Timbuktu – Mali
What’s in a Name?
Settled by Tuaregs (the original “Blue Men of the Sahara”) in the early 12th century, Timbuktu carries one of those fabled names that conjures up images of elusiveness and mystery, of a far corner of the world that’s impossible to reach or, once you’ve arrived, to penetrate.
The city became famous in the 16th century, when its location on the ancient trans-Saharan caravan routes – and the precious salt and gold mined nearby – made it a thriving metropolis, known in Europe for its material and intellectual wealth and for its ardent Muslims. Today the city is little visited in spite of the Djingareyber, Sankoré, and Sidi Yahia mosques (all of them on UNESCO’s World Heritage List) sitting amid the city’s adobe buildings and the desert’s shifting sands. Its fortunes reflect that of Mali as a whole, which has gone from being one of the most powerful nations in Africa to being one of the poorest in the world.
Timbuktu’s precious cargo passed through its sister city of trade, Djenne, which lies 220 miles southwest. Affluent and powerful, it became even more renowned as a center of Islamic learning, and children were sent here from all of West Africa to be educated.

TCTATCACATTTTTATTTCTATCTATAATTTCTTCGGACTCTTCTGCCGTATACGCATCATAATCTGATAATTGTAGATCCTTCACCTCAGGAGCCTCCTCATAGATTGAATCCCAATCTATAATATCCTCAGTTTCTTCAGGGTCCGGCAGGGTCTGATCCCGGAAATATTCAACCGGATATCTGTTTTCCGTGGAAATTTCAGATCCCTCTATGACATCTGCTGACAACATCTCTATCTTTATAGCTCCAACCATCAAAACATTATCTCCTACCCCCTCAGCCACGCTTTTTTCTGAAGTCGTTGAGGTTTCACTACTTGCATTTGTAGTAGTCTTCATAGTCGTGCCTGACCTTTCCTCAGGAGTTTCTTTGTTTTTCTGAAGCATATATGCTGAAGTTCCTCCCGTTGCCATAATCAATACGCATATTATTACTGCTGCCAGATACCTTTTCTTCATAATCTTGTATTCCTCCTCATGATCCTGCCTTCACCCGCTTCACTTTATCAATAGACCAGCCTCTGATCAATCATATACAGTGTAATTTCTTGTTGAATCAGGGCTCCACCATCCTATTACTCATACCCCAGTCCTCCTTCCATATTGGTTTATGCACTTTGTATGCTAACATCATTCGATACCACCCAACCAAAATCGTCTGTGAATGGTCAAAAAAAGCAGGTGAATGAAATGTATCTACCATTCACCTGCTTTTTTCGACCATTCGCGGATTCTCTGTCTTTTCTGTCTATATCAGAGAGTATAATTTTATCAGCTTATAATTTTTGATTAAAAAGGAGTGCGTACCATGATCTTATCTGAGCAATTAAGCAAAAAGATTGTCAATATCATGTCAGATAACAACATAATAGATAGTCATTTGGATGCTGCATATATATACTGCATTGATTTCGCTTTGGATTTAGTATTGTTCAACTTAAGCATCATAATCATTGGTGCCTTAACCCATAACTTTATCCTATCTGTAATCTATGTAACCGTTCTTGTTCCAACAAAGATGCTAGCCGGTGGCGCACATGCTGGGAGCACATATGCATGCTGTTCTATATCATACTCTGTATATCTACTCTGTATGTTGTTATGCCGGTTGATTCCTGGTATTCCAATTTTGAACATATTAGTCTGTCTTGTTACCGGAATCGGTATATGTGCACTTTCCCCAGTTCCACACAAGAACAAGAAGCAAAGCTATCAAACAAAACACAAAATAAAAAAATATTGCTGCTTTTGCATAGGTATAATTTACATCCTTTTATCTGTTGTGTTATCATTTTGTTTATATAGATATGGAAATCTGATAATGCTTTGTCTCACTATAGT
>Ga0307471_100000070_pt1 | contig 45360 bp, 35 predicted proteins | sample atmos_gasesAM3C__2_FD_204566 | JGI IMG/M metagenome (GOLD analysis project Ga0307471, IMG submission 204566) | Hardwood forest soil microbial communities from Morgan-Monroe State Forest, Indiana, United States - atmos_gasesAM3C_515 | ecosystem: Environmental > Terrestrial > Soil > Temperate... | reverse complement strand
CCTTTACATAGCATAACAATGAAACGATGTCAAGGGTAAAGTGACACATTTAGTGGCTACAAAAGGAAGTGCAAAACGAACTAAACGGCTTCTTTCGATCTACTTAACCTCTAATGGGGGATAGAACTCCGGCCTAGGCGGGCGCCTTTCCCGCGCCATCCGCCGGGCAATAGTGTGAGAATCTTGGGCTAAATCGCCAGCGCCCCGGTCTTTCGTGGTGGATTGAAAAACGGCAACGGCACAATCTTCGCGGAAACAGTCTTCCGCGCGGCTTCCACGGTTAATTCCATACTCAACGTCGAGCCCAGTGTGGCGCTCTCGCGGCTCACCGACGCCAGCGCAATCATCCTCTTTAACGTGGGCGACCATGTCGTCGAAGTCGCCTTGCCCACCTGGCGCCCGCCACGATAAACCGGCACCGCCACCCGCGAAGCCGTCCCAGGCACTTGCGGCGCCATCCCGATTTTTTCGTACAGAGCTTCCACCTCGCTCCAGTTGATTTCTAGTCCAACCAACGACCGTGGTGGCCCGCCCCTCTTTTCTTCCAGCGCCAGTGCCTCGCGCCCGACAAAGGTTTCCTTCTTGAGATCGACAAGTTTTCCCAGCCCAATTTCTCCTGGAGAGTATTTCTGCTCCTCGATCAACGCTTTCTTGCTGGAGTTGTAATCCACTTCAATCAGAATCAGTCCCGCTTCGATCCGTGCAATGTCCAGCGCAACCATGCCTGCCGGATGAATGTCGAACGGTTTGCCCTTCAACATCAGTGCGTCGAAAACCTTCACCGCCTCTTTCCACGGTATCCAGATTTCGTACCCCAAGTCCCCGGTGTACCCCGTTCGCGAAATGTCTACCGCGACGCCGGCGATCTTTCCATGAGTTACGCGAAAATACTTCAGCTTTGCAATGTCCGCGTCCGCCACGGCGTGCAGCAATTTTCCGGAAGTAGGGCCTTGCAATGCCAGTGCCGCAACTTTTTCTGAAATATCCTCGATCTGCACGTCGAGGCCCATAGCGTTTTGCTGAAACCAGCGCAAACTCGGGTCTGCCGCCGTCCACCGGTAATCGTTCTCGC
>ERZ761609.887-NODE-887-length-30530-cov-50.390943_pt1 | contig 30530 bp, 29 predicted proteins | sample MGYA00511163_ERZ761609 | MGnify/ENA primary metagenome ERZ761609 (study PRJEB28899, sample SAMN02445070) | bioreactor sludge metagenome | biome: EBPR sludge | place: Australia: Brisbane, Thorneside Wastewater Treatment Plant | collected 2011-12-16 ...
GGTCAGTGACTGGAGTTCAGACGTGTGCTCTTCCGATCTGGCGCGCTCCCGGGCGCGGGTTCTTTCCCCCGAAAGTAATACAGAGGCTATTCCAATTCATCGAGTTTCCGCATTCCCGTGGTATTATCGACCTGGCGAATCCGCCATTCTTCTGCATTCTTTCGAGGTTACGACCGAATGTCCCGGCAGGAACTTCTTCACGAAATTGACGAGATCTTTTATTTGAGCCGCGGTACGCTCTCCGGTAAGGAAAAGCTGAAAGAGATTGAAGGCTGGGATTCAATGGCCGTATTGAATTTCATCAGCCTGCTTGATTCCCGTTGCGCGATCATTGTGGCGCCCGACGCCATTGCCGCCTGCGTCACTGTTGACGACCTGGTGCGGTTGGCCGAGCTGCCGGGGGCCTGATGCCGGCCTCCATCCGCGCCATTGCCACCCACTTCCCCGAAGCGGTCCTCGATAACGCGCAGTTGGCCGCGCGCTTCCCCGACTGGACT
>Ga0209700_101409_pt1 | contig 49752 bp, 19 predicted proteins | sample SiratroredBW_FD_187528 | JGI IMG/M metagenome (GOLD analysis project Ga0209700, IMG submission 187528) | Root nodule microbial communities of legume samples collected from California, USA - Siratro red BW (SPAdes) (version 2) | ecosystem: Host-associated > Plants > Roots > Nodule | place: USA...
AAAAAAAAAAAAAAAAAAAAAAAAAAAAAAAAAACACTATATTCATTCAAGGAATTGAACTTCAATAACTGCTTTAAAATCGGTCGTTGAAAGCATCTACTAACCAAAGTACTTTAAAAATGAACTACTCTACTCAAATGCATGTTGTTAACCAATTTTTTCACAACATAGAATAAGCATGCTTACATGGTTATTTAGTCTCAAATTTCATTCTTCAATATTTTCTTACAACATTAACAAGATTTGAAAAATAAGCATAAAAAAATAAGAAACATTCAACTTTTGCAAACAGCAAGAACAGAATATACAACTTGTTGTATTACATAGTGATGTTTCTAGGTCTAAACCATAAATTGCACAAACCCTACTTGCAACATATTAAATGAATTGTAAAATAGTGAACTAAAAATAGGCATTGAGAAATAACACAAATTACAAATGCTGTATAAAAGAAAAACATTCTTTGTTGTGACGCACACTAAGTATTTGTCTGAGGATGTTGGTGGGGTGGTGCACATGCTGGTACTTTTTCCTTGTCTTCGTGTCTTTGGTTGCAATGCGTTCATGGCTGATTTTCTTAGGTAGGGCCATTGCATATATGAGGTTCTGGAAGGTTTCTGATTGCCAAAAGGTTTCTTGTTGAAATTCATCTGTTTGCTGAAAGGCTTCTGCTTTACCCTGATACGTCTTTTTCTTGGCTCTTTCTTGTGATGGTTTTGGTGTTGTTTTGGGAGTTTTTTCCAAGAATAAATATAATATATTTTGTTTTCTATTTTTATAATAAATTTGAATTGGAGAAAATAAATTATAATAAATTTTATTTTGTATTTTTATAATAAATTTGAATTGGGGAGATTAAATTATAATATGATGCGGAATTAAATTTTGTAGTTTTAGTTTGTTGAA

It has survived as one of the world’s most beautiful mud-brick towns. Its superb Great Mosque (touched up each year after the heavy rains) is the largest and most elaborate mud structure in the world. South of here is the geographically isolated Dogon country, homeland of an intriguing civilization that has so far resisted both Christianity and Islam, preserving the traditions and customs of its animist ancestors, who came here 700 years ago, perhaps from Libya.